By Rasha Abdul-Rahim, Campaigner on Arms Control, Security Trade & Human Rights
Picture this: war breaks out in a far-off place, chaos and destruction abound, and countless civilians are killed and injured by Terminator-like automatons tasked with rooting out enemy combatants.
Elsewhere, peaceful protesters take to the streets to demand their rights but find themselves violently suppressed by Robocop-like police and weaponized robotic vehicles that track the protesters’ every move and shoot bullets and tear gas at them.
These scenarios might be the stuff of Hollywood blockbuster fantasy, but robots that can target, attack, kill and injure won’t be science fiction for much longer.
Killer robots – or lethal autonomous weapons systems (LAWS) as they are referred to by governments – are for the first time the subject of intense discussions by a majority of states here at the UN in Geneva at this week’s four-day Convention of Conventional Weapons (CCW) Experts Meeting, which wrapped up today.
Killer robots are fully autonomous weapons that can choose and fire at human targets on their own, without any human intervention. They are usually referred to as “lethal” because the designs are seen as military weapons to kill in armed conflict. Companies in the US, UK, Germany, Israel, UAE, Jordan and South Africa are also developing “less lethal” robotic weapons for policing that are remotely operated or fire automatically when touched. These can apparently shoot tear gas, rubber bullets and electric-shock darts. At the moment fully autonomous weapons don’t exist, but rapid advances in technology are bringing them closer to reality.
For example, UK-based BAE Systems has developed the prototype Taranis combat drone aircraft, which straddles the line between drones and robots. The Taranis is designed to fly intercontinental missions at supersonic speeds, undetected by radar, and almost completely free of human direction. The Taranis reportedly includes two weapons bays that could eventually carry bombs or missiles.
Also in existence is Atlas, a humanoid robot primarily developed by the American robotics company Boston Dynamics, with funding and oversight from the United States Defense Advanced Research Projects Agency (DARPA). According to the Boston Dynamics website, “Atlas can walk bipedally leaving the upper limbs free to lift, carry, and manipulate the environment. In extremely challenging terrain, Atlas is strong and coordinated enough to climb using hands and feet, to pick its way through congested spaces. Articulated, sensate hands will enable Atlas to use tools designed for human use.” Although Atlas is not armed, it is not difficult to conceive of such a development.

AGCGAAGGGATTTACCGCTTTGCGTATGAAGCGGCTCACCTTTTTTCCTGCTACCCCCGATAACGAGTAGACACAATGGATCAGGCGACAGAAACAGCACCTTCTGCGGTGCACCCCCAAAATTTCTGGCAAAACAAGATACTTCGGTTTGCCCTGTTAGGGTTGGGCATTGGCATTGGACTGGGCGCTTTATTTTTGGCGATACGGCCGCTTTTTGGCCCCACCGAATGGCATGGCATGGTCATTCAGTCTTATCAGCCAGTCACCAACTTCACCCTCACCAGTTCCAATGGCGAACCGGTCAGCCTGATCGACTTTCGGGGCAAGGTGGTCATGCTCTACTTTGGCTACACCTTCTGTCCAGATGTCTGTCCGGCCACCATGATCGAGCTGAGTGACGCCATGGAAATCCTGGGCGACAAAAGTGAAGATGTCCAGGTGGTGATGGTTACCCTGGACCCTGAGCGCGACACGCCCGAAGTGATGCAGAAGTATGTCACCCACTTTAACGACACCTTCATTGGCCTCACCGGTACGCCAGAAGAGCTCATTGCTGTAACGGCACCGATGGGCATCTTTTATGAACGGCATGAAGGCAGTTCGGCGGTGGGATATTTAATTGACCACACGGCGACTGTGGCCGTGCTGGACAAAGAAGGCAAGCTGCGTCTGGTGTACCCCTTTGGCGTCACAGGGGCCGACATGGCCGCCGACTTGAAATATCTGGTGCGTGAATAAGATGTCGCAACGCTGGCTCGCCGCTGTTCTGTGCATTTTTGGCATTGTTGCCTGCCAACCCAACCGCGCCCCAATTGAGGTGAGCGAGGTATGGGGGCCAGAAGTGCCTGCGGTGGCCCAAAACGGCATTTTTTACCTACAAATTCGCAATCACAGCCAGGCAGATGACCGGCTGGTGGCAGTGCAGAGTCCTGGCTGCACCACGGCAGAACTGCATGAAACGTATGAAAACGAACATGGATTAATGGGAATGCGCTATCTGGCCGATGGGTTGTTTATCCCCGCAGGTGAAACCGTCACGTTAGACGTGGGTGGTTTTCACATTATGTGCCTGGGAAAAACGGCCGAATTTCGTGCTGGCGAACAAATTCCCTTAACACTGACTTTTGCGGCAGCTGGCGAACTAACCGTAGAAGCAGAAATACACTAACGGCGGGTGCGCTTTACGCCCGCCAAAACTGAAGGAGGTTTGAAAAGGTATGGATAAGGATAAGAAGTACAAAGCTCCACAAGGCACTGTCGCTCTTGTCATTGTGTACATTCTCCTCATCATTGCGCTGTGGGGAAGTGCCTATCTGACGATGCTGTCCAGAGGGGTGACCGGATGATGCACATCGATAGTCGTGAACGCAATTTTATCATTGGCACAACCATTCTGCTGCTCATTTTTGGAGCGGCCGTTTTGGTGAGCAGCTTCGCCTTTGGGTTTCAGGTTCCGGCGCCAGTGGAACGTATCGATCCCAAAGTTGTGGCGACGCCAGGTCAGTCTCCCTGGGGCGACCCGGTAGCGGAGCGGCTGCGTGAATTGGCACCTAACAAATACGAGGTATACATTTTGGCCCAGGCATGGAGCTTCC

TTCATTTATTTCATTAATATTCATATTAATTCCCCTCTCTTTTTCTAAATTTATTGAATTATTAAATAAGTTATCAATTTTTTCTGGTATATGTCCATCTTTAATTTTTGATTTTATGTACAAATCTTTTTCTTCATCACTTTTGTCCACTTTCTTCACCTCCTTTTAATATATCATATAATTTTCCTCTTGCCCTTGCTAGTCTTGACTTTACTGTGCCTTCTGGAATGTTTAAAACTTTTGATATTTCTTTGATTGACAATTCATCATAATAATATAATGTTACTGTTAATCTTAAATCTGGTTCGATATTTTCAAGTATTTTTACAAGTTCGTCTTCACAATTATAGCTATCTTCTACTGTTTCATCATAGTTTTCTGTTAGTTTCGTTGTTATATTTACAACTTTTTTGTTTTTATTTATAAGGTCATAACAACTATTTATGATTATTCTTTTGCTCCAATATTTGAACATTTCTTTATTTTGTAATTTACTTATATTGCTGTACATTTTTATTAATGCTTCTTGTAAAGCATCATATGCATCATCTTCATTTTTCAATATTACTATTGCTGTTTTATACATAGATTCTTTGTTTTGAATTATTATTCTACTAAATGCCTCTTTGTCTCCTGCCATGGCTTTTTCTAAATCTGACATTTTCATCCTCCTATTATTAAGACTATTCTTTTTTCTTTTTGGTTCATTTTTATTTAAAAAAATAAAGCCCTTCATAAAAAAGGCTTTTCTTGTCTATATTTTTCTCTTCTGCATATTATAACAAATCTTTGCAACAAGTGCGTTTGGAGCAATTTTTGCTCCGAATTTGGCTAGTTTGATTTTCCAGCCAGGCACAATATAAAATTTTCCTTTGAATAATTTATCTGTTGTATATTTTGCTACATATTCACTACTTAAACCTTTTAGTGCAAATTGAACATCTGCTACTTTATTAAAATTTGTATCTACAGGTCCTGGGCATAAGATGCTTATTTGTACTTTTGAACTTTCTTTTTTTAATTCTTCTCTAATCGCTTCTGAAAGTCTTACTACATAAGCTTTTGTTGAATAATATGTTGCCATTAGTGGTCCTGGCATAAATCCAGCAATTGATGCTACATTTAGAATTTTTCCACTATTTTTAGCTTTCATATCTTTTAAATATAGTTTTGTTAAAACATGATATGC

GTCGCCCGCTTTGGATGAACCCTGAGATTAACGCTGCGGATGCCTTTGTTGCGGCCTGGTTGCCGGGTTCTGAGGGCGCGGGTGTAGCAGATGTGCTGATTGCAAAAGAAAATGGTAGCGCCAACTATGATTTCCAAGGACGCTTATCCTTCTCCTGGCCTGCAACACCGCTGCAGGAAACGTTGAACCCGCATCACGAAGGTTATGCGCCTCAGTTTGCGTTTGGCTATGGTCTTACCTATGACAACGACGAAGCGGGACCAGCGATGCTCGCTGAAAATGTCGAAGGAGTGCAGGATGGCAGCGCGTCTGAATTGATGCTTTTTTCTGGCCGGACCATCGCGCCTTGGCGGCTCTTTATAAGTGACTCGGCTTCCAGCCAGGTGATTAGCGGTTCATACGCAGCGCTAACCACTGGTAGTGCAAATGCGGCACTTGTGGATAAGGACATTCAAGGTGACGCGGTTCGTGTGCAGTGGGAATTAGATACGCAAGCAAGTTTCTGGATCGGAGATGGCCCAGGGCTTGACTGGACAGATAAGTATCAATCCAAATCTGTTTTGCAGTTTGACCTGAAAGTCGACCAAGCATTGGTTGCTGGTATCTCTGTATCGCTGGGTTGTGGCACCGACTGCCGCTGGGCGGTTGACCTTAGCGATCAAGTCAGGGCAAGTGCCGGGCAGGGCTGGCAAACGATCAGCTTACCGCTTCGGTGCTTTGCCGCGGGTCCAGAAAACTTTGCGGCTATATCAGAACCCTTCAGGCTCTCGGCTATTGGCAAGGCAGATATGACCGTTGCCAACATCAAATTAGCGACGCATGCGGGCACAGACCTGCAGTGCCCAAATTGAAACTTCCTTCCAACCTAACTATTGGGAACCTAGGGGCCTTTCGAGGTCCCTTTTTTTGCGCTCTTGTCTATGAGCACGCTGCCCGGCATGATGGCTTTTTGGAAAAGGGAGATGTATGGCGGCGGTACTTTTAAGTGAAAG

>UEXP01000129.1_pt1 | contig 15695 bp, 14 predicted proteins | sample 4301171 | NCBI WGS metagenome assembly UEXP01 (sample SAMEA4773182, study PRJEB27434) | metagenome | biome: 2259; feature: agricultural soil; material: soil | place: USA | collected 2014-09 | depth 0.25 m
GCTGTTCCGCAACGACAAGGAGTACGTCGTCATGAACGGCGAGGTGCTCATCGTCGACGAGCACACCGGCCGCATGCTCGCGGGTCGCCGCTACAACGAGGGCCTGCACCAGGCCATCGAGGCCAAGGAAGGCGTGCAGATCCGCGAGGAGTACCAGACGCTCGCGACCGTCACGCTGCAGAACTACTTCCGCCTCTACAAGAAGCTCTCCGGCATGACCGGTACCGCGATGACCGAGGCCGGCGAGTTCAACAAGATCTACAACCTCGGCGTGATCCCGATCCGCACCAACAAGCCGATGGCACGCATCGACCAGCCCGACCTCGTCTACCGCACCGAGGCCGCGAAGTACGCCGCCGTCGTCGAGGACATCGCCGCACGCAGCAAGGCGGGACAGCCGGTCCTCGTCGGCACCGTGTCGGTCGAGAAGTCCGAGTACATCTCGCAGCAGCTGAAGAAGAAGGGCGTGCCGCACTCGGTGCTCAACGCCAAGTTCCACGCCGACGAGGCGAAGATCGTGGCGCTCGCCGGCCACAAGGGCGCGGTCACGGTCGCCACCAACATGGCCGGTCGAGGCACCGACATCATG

The development of tiny ‘nano’ robots, whether to be used individually or in swarms, further complicates an already complex technological landscape as these devices will likely become weaponized over time in somewhat of a legal vacuum.
From a human rights perspective, autonomous lethal and less lethal robotic weapons are extremely worrying for several reasons.
Firstly, Amnesty International believes that the use of weapons without meaningful and effective human control would increase the likelihood of unlawful killings and injuries, both on the battlefield and in policing operations.
Secondly, despite some governments and technology experts arguing that autonomous killer robots could be programmed to comply with international law, to many others this seems impossible. Amnesty International believes that in policing operations, LAWS without meaningful human control wouldn’t be able to properly assess complex policing situations and comply with relevant standards. Policing standards prohibit the use of firearms except in defence against an imminent threat of death or serious injury, and it’s very difficult to imagine a machine substituting human judgment, which is critically important to any decision to use lethal force.
Similarly, in armed conflict situations, we believe that robotic weapon systems wouldn’t be able to comply with the laws of war, including the rule requiring armed forces to distinguish between combatants and civilians, to take necessary precautions to minimize harm to civilians, and to evaluate the proportionality of an attack.
Finally, to allow robots to have power over life-and-death decisions crosses a fundamental moral line. More importantly for us, it also violates the human rights to life and dignity, as it can be said that the killing of humans by machines is ultimate indignity, and humans should not be reduced to mere objects.
It’s for this and other reasons that Amnesty International believes a new international law is needed to address this emerging weapons technology. We believe a total ban on the development, deployment and use of lethal autonomous weapon systems is the only real solution. Taking a ‘wait and see’ approach could lead to the further investment by states in the development of these weapons systems and their rapid proliferation in a new arms race.
Governments will meet again to discuss what to do about killer robots at the CCW Annual Meeting in November, and we hope a formal negotiation process will then begin to establish a new global ban. Amnesty International and our partner NGOs and experts in the Campaign to Stop Killer Robots will seek to work with governments to ensure we as a civilization don’t devolve into the Sci-Fi dystopia where killer robots run amok.